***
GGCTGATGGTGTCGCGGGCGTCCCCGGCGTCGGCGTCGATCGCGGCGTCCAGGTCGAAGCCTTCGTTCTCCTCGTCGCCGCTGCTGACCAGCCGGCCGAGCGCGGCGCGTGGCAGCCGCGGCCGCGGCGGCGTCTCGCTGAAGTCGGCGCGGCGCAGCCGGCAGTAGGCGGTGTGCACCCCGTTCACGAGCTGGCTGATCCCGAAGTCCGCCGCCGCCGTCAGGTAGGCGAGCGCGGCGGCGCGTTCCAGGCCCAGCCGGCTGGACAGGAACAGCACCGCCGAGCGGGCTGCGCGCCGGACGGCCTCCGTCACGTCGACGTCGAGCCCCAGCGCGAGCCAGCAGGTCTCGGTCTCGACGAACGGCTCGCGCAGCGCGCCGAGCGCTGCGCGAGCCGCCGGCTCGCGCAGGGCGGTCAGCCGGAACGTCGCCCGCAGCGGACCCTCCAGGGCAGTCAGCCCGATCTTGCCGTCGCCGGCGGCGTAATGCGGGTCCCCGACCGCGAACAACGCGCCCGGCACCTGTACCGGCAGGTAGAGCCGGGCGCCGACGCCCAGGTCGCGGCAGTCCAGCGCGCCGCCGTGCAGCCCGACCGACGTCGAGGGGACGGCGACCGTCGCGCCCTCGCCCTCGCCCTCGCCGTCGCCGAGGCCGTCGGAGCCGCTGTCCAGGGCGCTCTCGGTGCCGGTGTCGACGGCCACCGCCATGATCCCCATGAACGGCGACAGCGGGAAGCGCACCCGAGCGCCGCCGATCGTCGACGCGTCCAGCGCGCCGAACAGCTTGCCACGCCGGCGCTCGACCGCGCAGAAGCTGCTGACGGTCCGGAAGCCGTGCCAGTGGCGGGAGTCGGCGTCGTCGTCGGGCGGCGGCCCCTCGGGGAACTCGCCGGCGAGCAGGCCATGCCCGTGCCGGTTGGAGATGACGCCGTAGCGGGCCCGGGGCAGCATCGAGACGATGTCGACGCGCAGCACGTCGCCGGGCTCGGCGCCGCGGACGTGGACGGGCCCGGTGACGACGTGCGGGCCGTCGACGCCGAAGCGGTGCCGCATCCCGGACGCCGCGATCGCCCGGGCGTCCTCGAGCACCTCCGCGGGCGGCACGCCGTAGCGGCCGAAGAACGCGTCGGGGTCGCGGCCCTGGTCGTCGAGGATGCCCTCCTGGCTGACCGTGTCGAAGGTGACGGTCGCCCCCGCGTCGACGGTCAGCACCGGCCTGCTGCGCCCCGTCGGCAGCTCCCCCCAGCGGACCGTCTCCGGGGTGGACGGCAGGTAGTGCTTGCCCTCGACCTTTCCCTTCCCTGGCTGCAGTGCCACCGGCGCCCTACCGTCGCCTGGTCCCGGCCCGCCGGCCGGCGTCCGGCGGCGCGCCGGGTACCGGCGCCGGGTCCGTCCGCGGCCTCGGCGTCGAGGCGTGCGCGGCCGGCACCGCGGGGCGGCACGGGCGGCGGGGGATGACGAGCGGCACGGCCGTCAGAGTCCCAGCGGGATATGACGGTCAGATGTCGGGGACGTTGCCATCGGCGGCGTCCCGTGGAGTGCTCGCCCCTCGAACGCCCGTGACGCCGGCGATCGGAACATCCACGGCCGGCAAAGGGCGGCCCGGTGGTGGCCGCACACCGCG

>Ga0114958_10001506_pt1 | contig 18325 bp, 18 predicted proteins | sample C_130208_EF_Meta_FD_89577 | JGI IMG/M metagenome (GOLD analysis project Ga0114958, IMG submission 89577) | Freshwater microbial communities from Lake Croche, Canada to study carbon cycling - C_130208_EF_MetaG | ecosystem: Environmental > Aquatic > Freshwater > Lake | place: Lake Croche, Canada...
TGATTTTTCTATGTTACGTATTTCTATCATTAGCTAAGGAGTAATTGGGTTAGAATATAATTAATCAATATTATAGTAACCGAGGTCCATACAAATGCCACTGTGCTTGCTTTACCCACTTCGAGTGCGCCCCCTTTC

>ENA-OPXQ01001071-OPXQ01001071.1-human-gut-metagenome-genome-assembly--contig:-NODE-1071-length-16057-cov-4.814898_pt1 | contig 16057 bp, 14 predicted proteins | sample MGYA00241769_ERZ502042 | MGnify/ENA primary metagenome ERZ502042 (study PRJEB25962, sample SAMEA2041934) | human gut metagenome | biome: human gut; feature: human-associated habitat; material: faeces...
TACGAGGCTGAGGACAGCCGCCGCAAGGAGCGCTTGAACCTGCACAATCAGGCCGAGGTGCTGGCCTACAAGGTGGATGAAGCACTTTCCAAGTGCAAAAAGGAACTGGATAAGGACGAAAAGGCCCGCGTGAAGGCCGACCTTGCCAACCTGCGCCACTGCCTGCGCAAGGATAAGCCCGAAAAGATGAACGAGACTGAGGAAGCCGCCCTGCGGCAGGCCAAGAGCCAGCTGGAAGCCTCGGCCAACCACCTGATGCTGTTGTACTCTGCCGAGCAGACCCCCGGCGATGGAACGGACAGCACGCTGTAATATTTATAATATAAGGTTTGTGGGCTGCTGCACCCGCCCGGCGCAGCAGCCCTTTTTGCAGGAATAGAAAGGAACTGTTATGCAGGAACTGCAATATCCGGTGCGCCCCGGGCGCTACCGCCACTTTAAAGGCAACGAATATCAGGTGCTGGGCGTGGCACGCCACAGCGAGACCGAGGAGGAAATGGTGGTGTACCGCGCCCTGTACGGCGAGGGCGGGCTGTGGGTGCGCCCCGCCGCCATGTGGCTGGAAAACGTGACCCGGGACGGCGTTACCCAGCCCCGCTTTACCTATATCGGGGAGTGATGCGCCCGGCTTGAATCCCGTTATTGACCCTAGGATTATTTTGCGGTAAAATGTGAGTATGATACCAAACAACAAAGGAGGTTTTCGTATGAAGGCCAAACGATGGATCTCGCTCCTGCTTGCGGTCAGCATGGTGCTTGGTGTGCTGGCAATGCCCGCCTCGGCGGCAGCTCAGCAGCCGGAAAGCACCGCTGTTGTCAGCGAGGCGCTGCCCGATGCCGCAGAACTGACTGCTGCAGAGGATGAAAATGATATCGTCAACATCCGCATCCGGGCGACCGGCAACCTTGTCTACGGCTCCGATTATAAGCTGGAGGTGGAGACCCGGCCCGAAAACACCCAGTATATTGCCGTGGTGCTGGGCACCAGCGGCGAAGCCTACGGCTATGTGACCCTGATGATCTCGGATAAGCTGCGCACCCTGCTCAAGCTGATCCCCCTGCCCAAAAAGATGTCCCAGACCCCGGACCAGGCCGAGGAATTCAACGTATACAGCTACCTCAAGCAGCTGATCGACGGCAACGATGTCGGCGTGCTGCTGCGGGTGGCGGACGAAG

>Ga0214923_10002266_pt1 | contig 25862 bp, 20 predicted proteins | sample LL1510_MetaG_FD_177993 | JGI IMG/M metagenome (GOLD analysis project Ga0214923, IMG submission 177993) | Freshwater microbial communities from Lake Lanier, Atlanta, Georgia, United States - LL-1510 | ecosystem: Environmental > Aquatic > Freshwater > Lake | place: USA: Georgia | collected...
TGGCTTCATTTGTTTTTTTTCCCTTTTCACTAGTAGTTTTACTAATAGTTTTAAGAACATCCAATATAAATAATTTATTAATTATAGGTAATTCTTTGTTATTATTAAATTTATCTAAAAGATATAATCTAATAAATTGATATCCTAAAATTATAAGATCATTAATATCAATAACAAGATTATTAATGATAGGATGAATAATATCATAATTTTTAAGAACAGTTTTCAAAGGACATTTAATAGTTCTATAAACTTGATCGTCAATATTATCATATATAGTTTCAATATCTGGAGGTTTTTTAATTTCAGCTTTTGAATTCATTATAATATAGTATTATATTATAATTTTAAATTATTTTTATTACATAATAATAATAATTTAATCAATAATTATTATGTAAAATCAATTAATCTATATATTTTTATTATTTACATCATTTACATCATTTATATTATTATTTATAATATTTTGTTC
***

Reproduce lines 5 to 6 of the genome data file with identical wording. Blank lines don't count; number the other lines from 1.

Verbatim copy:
TACGAGGCTGAGGACAGCCGCCGCAAGGAGCGCTTGAACCTGCACAATCAGGCCGAGGTGCTGGCCTACAAGGTGGATGAAGCACTTTCCAAGTGCAAAAAGGAACTGGATAAGGACGAAAAGGCCCGCGTGAAGGCCGACCTTGCCAACCTGCGCCACTGCCTGCGCAAGGATAAGCCCGAAAAGATGAACGAGACTGAGGAAGCCGCCCTGCGGCAGGCCAAGAGCCAGCTGGAAGCCTCGGCCAACCACCTGATGCTGTTGTACTCTGCCGAGCAGACCCCCGGCGATGGAACGGACAGCACGCTGTAATATTTATAATATAAGGTTTGTGGGCTGCTGCACCCGCCCGGCGCAGCAGCCCTTTTTGCAGGAATAGAAAGGAACTGTTATGCAGGAACTGCAATATCCGGTGCGCCCCGGGCGCTACCGCCACTTTAAAGGCAACGAATATCAGGTGCTGGGCGTGGCACGCCACAGCGAGACCGAGGAGGAAATGGTGGTGTACCGCGCCCTGTACGGCGAGGGCGGGCTGTGGGTGCGCCCCGCCGCCATGTGGCTGGAAAACGTGACCCGGGACGGCGTTACCCAGCCCCGCTTTACCTATATCGGGGAGTGATGCGCCCGGCTTGAATCCCGTTATTGACCCTAGGATTATTTTGCGGTAAAATGTGAGTATGATACCAAACAACAAAGGAGGTTTTCGTATGAAGGCCAAACGATGGATCTCGCTCCTGCTTGCGGTCAGCATGGTGCTTGGTGTGCTGGCAATGCCCGCCTCGGCGGCAGCTCAGCAGCCGGAAAGCACCGCTGTTGTCAGCGAGGCGCTGCCCGATGCCGCAGAACTGACTGCTGCAGAGGATGAAAATGATATCGTCAACATCCGCATCCGGGCGACCGGCAACCTTGTCTACGGCTCCGATTATAAGCTGGAGGTGGAGACCCGGCCCGAAAACACCCAGTATATTGCCGTGGTGCTGGGCACCAGCGGCGAAGCCTACGGCTATGTGACCCTGATGATCTCGGATAAGCTGCGCACCCTGCTCAAGCTGATCCCCCTGCCCAAAAAGATGTCCCAGACCCCGGACCAGGCCGAGGAATTCAACGTATACAGCTACCTCAAGCAGCTGATCGACGGCAACGATGTCGGCGTGCTGCTGCGGGTGGCGGACGAAG

>Ga0214923_10002266_pt1 | contig 25862 bp, 20 predicted proteins | sample LL1510_MetaG_FD_177993 | JGI IMG/M metagenome (GOLD analysis project Ga0214923, IMG submission 177993) | Freshwater microbial communities from Lake Lanier, Atlanta, Georgia, United States - LL-1510 | ecosystem: Environmental > Aquatic > Freshwater > Lake | place: USA: Georgia | collected...